November 26, 2012
To liberate the Palestinian people from Israel’s occupation is as important as liberating them from their own so-called Palestinian Authority (PA). The latest conflict between Israel and Hamas, which rules the Gaza Strip, could not have shown better the needlessness of this collaborationist body. “President” Mahmoud Abbas, whose term has expired in 2009, was sitting in his armchair giving meaningless and helpless statements about the bombing of the people in the Gaza Strip. The relevant party in Palestine is not the PA anymore but Hamas (Islamic Resistance Movement). It seems the Israeli leadership has finally grasped this fact after the balance of power has shifted away from Israeli domination over the Arab regimes. According to Richard Falk, the murderous attacks could mark the turning point in the relations between Israel and Palestine.
Some parts of the Israeli leadership are pragmatic and have shown in the past that they are willing to negotiate even with the devil, when it serves their national interest. The once who have not understood it are the politicians from Europe and the bunch of Israel lobbyists in the US Congress. Instead of going to the only democratically elected representatives of the Palestinian people who are imprisoned in Gaza, they went on a pilgrimage to Ramallah to the comedian “President”. He should fulfill his last duty and bring the request to upgrade the status of Palestine before the UN General Assembly as a “non-member state” and then disappear with his entourage to Jordan, where they live anyway.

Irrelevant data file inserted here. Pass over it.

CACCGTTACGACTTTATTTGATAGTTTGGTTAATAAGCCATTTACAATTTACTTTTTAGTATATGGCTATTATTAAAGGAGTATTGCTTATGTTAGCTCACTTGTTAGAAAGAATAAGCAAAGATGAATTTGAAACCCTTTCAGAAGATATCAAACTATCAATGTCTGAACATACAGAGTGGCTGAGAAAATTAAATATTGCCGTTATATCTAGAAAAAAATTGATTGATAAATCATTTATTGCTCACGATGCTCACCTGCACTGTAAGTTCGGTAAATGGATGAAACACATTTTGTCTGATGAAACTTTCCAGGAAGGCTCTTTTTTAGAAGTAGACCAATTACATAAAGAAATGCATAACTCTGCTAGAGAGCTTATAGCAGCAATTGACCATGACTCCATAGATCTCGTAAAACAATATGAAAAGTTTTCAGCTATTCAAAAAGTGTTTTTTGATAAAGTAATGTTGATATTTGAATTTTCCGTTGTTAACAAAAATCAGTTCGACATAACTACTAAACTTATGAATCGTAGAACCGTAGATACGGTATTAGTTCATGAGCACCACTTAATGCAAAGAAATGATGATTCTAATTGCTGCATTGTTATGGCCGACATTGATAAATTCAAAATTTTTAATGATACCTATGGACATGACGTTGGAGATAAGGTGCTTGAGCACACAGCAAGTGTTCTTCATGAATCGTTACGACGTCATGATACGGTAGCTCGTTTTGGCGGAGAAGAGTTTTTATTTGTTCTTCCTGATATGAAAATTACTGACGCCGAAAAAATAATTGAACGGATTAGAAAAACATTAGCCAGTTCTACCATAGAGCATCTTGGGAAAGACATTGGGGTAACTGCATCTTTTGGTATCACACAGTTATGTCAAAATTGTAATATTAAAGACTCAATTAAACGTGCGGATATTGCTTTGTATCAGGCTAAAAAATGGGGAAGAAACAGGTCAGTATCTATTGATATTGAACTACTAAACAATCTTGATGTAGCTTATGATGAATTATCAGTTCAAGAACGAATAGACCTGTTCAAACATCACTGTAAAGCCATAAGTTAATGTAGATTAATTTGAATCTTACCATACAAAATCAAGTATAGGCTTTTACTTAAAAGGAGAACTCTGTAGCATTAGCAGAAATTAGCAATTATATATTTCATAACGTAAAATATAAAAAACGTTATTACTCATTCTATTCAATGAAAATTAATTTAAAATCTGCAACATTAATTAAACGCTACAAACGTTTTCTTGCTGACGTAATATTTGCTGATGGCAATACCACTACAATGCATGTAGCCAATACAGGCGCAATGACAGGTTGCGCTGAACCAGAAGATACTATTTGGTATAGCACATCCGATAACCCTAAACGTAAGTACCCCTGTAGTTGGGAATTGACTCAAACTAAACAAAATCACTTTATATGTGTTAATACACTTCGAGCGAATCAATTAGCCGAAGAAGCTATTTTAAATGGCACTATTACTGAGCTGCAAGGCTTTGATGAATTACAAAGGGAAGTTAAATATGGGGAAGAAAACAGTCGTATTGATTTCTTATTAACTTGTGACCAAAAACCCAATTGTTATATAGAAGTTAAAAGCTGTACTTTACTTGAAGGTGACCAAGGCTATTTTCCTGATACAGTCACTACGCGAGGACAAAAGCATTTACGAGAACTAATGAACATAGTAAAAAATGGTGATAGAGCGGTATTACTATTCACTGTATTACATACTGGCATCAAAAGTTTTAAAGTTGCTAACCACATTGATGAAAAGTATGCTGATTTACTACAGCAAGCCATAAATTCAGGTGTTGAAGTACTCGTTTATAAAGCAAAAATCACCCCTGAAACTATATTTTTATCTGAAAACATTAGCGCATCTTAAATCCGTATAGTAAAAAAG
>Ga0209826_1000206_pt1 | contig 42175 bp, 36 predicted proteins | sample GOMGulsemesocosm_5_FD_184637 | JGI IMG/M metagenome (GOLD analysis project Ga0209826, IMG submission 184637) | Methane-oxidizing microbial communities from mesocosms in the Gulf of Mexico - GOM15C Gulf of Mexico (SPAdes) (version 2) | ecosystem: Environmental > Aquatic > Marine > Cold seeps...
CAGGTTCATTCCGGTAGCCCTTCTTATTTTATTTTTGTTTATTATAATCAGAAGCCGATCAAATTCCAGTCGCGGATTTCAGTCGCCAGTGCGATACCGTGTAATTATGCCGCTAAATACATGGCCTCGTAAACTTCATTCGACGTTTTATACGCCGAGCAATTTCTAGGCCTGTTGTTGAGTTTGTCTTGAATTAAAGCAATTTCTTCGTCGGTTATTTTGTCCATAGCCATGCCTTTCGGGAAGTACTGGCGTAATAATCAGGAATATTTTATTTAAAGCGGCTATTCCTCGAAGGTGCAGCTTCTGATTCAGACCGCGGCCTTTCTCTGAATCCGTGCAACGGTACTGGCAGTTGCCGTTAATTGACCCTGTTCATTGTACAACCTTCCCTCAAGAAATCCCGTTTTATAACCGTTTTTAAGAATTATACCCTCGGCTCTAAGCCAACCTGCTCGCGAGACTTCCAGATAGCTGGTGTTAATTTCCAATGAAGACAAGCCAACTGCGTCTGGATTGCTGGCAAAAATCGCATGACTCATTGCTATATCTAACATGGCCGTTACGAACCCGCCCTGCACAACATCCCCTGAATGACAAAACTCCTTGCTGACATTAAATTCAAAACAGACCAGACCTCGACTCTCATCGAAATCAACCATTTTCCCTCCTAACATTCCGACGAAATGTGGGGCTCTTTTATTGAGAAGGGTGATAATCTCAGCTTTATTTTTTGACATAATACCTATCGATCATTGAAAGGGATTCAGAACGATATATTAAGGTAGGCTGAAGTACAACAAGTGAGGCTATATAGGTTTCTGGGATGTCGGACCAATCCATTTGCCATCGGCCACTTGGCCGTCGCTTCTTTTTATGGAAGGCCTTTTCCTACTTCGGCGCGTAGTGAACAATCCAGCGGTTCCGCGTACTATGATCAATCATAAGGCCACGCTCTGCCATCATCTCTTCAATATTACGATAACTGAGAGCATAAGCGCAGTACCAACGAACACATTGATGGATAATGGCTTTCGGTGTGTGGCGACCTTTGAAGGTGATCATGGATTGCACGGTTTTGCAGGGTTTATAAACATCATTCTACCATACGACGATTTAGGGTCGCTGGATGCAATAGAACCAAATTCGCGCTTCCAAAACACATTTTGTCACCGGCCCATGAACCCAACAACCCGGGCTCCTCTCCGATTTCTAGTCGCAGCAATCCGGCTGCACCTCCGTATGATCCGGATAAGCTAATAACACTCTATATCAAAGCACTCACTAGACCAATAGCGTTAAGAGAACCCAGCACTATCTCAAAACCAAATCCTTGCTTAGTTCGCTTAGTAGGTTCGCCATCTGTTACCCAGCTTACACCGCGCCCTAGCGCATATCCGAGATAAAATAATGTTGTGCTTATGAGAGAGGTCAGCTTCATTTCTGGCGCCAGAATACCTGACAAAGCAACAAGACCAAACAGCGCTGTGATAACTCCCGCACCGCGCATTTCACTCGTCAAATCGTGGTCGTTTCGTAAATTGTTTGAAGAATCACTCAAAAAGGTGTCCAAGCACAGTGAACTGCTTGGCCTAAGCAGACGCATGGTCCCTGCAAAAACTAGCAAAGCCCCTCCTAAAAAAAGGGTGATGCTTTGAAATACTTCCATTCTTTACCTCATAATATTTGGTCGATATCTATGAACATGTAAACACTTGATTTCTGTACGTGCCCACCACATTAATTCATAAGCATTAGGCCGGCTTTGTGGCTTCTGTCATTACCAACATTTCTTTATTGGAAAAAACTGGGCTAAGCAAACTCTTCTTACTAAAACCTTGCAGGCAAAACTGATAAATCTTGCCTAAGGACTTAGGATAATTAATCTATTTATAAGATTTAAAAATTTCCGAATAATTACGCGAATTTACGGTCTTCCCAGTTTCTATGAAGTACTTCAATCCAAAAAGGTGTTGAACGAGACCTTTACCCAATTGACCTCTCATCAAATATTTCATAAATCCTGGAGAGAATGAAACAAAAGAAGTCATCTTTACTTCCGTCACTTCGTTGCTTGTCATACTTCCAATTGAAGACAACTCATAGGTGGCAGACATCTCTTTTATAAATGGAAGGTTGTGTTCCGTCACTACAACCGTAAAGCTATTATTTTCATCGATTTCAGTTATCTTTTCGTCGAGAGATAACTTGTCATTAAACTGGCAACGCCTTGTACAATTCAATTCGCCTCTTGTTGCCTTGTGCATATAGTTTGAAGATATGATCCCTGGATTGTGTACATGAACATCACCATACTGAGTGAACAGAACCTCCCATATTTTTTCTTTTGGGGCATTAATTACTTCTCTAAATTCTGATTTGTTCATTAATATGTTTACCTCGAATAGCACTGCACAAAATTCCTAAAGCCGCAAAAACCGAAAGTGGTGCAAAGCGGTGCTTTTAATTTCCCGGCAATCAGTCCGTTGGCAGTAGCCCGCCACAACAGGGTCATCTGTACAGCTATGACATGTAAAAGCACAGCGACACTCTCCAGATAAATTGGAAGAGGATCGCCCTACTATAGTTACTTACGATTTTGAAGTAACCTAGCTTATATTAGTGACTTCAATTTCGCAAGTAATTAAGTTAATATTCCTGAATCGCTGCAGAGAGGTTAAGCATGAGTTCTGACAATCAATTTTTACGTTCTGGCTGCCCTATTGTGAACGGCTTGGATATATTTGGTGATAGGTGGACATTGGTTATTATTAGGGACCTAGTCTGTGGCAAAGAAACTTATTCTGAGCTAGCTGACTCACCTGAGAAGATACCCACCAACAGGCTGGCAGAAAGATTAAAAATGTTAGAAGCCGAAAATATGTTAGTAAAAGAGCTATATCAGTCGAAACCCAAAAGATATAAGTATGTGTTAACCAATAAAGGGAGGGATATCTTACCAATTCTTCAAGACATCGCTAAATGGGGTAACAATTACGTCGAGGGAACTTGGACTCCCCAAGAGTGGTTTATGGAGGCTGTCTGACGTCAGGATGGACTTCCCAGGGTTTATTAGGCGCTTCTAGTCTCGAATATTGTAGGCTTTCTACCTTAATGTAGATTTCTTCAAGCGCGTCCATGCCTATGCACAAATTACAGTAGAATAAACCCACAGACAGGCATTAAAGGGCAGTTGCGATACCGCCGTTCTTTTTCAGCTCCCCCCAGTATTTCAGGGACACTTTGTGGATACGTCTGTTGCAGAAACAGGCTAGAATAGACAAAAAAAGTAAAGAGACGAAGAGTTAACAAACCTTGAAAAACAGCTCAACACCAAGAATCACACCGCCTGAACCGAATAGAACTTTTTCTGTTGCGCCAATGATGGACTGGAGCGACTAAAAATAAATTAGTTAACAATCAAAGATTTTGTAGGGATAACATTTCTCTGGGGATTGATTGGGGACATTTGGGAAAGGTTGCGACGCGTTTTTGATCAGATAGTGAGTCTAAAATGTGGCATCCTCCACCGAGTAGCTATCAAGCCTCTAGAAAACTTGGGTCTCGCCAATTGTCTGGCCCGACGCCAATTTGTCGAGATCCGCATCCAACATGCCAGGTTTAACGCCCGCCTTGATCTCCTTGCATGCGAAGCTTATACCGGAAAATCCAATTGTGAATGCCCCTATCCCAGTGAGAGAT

The US and its European clients should finally jettison the Israeli rhetoric about Hamas as a “terrorist organization”. This has never been further away from the truth as the books of Khaled Hroub, a secular Palestinian academic who lives in the United Kingdom, show. How could it happen that the US Empire and its European clients have been so apolitical and could take over Israel’s definition of Hamas as a terrorist organization so uncritically? Thereby, they made themselves politically hogtie and became dependent on the whims of the Israeli government. This has nothing to do with politics of sovereign states but rather with those of banana republics.
Now it’s the situation that the US and Europe should open an unbiased dialogue with Hamas. It could be an eye-opener to them to see how pragmatic their leadership is and how legitimate their political claims are. They will hear nothing about the “destruction of Israel” or “driving the Jews into the sea” and other political baloney. What they want is their own state according to the UN Partition Resolution from November 29, 1947. Furthermore, they want to live in dignity and in freedom. They want to travel anywhere in the world like Israelis do, and they want to return to their homeland like any other citizens in the world. Before this can be translated into reality, Hamas must reform its Charta thoroughly and get rid of its anti-Jewish rhetoric and its anti-Semitic clichés.
The Israeli government should finally leave the still occupied Gaza Strip and lift the siege. Perhaps it is unknown to the public that the Israeli occupying forces hold with the wired-in Gaza Strip a so-called security zone. Before the attack they wanted even to expand it to one kilometer. Taking the size of the Strip into account this would have reduced the already tiny Strip to a “Ghetto-like open-air prison”. It should be clear that Hamas was not excited about this.